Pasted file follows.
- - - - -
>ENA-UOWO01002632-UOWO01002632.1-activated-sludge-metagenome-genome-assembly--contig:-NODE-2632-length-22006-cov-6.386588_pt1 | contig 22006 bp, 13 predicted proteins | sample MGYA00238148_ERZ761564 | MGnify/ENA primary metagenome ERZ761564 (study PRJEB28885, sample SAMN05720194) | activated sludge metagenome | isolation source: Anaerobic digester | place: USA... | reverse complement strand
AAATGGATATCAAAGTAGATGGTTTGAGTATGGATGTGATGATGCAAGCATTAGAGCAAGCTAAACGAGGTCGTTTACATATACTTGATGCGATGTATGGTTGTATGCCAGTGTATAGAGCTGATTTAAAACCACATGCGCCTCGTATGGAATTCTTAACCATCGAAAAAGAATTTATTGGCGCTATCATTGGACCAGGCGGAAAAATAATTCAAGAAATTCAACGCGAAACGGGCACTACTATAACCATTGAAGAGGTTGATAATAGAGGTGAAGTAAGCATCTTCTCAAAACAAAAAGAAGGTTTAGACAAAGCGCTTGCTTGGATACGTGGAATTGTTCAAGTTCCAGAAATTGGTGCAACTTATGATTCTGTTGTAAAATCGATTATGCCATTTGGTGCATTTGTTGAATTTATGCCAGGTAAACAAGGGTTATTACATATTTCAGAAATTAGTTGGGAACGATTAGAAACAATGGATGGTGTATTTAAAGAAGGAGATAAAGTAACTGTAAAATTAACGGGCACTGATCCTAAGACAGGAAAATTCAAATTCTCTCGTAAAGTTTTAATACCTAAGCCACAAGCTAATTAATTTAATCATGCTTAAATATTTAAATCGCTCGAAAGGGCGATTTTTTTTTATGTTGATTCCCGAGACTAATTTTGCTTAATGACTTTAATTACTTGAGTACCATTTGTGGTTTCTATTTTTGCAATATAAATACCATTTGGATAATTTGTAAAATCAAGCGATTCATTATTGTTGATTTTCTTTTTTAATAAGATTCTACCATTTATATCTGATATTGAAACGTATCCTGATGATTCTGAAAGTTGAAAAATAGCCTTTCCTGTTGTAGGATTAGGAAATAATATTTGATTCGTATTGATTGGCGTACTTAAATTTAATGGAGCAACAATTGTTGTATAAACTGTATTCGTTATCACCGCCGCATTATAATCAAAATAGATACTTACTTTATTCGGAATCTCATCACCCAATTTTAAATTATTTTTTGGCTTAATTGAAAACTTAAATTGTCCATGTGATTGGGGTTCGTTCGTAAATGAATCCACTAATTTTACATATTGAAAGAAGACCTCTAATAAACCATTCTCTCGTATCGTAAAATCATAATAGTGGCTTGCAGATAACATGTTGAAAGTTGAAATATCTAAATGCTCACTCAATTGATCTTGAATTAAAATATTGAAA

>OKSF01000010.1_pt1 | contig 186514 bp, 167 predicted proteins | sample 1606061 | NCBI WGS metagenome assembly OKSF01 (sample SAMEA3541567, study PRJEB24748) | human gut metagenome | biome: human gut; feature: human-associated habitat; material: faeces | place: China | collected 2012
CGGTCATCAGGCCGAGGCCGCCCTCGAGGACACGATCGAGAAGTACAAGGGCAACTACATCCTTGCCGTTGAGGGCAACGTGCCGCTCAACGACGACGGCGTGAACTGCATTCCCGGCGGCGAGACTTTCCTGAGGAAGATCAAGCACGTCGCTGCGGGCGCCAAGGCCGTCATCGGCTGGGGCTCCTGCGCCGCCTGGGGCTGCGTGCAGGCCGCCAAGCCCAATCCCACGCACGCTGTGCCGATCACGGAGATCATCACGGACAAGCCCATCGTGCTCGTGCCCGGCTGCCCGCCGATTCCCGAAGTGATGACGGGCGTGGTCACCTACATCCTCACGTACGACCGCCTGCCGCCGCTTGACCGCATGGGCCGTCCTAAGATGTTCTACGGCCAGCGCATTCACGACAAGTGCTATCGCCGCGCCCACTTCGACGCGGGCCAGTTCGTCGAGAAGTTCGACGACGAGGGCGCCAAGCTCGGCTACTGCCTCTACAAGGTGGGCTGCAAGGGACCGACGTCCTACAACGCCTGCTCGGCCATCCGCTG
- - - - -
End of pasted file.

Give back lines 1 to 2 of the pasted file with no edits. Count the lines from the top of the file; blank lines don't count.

>ENA-UOWO01002632-UOWO01002632.1-activated-sludge-metagenome-genome-assembly--contig:-NODE-2632-length-22006-cov-6.386588_pt1 | contig 22006 bp, 13 predicted proteins | sample MGYA00238148_ERZ761564 | MGnify/ENA primary metagenome ERZ761564 (study PRJEB28885, sample SAMN05720194) | activated sludge metagenome | isolation source: Anaerobic digester | place: USA... | reverse complement strand
AAATGGATATCAAAGTAGATGGTTTGAGTATGGATGTGATGATGCAAGCATTAGAGCAAGCTAAACGAGGTCGTTTACATATACTTGATGCGATGTATGGTTGTATGCCAGTGTATAGAGCTGATTTAAAACCACATGCGCCTCGTATGGAATTCTTAACCATCGAAAAAGAATTTATTGGCGCTATCATTGGACCAGGCGGAAAAATAATTCAAGAAATTCAACGCGAAACGGGCACTACTATAACCATTGAAGAGGTTGATAATAGAGGTGAAGTAAGCATCTTCTCAAAACAAAAAGAAGGTTTAGACAAAGCGCTTGCTTGGATACGTGGAATTGTTCAAGTTCCAGAAATTGGTGCAACTTATGATTCTGTTGTAAAATCGATTATGCCATTTGGTGCATTTGTTGAATTTATGCCAGGTAAACAAGGGTTATTACATATTTCAGAAATTAGTTGGGAACGATTAGAAACAATGGATGGTGTATTTAAAGAAGGAGATAAAGTAACTGTAAAATTAACGGGCACTGATCCTAAGACAGGAAAATTCAAATTCTCTCGTAAAGTTTTAATACCTAAGCCACAAGCTAATTAATTTAATCATGCTTAAATATTTAAATCGCTCGAAAGGGCGATTTTTTTTTATGTTGATTCCCGAGACTAATTTTGCTTAATGACTTTAATTACTTGAGTACCATTTGTGGTTTCTATTTTTGCAATATAAATACCATTTGGATAATTTGTAAAATCAAGCGATTCATTATTGTTGATTTTCTTTTTTAATAAGATTCTACCATTTATATCTGATATTGAAACGTATCCTGATGATTCTGAAAGTTGAAAAATAGCCTTTCCTGTTGTAGGATTAGGAAATAATATTTGATTCGTATTGATTGGCGTACTTAAATTTAATGGAGCAACAATTGTTGTATAAACTGTATTCGTTATCACCGCCGCATTATAATCAAAATAGATACTTACTTTATTCGGAATCTCATCACCCAATTTTAAATTATTTTTTGGCTTAATTGAAAACTTAAATTGTCCATGTGATTGGGGTTCGTTCGTAAATGAATCCACTAATTTTACATATTGAAAGAAGACCTCTAATAAACCATTCTCTCGTATCGTAAAATCATAATAGTGGCTTGCAGATAACATGTTGAAAGTTGAAATATCTAAATGCTCACTCAATTGATCTTGAATTAAAATATTGAAA